The genetic abnormality in the beta cell determines the response to an oral glucose load

A. Stride, M. Vaxillaire, T. Tuomi, F. Barbetti, P. R. Njølstad, T. Hansen, A. Costa, I. Conget, O. Pedersen, O. Søvik, R. Lorini, L. Groop, P. Froguel, A. T. Hattersley

Research output: Contribution to journalArticle

Abstract

Aims/hypothesis. We assessed how the role of genes genetic causation in causing maturity-onset diabetes of the young (MODY) alters the response to an oral glucose tolerance test (OGTT). Methods. We studied OGTT in 362 MODY subjects, from seven European centres; 245 had glucokinase gene mutations and 117 had Hepatocyte Nuclear Factor - 1 alpha (HNF-1 α) gene mutations. Results. BMI and age were similar in the genetically defined groups. Fasting plasma glucose (FPG) was less than 5.5 mmol/l in 2% glucokinase subjects and 46% HNF-1α subjects (p <0.0001). Glucokinase subjects had a higher FPG than HNF-1α subjects ([means ± SD] 6.8 ± 0.8 vs 6.0 ± 1.9 mmol/l, p <0.0001), a lower 2-h value (8.9 ±2.3 vs 11.2 ± 5.2 mmol/l, p <0.0001) and a lower OGTT increment (2-h - fasting) (2.1 ± 2.3 vs 5.2 ± 3.9 mmol/l, p <0.0001). The relative proportions classified as diabetic depended on whether fasting (38% vs 22%, glucokinase vs HNF-1α) or 2-h values (19% vs 44%) were used. Fasting and 2-h glucose values were not correlated in the glucokinase subjects (r = -0.047, p = 0.65) but were strongly correlated in HNF-1α subjects (r = 0.8, p <0.001). Insulin concentrations were higher in the glucokinase subjects throughout the OGTT. Conclusion/interpretation. The genetic cause of the beta-cell defect results in clear differences in both the fasting glucose and the response to an oral glucose load and this can help diagnostic genetic testing in MODY. OGTT results reflect not only the degree of hyperglycaemia but also the underlying cause.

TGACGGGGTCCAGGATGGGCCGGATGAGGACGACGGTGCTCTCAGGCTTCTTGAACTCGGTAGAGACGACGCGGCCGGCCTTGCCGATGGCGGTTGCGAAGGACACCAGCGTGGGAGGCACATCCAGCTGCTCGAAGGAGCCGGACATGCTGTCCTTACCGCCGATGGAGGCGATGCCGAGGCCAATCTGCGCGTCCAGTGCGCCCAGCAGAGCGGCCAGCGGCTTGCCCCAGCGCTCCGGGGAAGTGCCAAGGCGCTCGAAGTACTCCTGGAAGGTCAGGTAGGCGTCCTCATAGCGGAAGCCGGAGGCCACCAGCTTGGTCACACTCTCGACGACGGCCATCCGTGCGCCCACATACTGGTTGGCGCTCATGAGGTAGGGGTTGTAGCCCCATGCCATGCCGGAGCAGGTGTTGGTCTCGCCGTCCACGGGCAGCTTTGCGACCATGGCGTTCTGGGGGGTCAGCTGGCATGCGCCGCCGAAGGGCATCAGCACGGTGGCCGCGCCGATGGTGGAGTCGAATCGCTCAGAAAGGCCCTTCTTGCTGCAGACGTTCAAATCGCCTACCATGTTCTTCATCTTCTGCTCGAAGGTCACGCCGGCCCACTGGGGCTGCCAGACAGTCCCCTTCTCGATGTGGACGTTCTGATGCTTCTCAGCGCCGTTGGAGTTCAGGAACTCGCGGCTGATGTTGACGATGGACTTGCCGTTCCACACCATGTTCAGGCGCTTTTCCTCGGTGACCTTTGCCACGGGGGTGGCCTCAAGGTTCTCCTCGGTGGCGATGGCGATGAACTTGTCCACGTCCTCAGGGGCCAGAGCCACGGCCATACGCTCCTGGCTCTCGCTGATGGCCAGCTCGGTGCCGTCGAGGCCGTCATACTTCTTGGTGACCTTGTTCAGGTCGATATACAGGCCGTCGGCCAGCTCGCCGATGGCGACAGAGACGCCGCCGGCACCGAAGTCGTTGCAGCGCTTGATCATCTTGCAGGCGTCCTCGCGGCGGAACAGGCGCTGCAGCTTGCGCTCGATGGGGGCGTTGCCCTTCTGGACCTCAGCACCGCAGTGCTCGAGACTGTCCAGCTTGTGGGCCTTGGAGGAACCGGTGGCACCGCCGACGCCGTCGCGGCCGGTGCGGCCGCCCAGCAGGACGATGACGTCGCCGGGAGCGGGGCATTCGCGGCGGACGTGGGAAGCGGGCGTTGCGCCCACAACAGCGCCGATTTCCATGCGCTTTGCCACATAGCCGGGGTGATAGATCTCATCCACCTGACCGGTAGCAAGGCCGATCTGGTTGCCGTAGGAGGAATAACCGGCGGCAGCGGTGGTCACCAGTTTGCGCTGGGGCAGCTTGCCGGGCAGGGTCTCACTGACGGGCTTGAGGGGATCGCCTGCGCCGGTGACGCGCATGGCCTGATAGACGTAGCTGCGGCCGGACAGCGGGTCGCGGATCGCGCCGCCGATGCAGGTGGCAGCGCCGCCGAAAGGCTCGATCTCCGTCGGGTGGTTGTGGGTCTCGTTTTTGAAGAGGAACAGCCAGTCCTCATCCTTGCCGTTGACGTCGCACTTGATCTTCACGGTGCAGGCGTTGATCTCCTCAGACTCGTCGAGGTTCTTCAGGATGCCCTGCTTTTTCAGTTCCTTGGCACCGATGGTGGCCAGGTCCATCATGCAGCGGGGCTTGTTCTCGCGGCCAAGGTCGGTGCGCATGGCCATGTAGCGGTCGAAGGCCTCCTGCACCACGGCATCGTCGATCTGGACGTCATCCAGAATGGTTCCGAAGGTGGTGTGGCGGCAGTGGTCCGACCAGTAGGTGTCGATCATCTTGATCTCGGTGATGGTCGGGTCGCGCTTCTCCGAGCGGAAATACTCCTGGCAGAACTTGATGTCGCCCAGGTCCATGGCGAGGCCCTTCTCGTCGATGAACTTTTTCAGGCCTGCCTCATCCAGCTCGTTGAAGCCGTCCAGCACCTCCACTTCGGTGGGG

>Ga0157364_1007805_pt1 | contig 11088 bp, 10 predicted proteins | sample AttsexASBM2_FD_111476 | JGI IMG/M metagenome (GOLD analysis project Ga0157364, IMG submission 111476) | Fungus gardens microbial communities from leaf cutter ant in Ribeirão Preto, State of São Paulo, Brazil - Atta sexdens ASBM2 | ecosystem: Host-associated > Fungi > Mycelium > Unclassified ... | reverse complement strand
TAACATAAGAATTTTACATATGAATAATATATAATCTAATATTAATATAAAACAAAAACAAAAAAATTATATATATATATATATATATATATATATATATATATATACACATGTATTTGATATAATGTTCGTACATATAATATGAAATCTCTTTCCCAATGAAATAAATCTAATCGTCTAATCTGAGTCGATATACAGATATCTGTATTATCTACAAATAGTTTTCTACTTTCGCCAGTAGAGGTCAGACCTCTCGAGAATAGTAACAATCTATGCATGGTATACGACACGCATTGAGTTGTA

Original languageEnglish
Pages (from-to)427-435
Number of pages9
JournalDiabetologia
Volume45
Issue number3
DOIs
Publication statusPublished - 2002

Keywords

  • Genetics
  • Glucokinase
  • Hepatocyte nuclear factor-1 alpha
  • Maturity-onset diabetes of the young
  • MODY
  • Oral glucose tolerance test

ASJC Scopus subject areas

  • Internal Medicine
  • Endocrinology, Diabetes and Metabolism

Fingerprint Dive into the research topics of 'The genetic abnormality in the beta cell determines the response to an oral glucose load'. Together they form a unique fingerprint.

  • Cite this

    Stride, A., Vaxillaire, M., Tuomi, T., Barbetti, F., Njølstad, P. R., Hansen, T., Costa, A., Conget, I., Pedersen, O., Søvik, O., Lorini, R., Groop, L., Froguel, P., & Hattersley, A. T. (2002). The genetic abnormality in the beta cell determines the response to an oral glucose load. Diabetologia, 45(3), 427-435. https://doi.org/10.1007/s00125-001-0770-9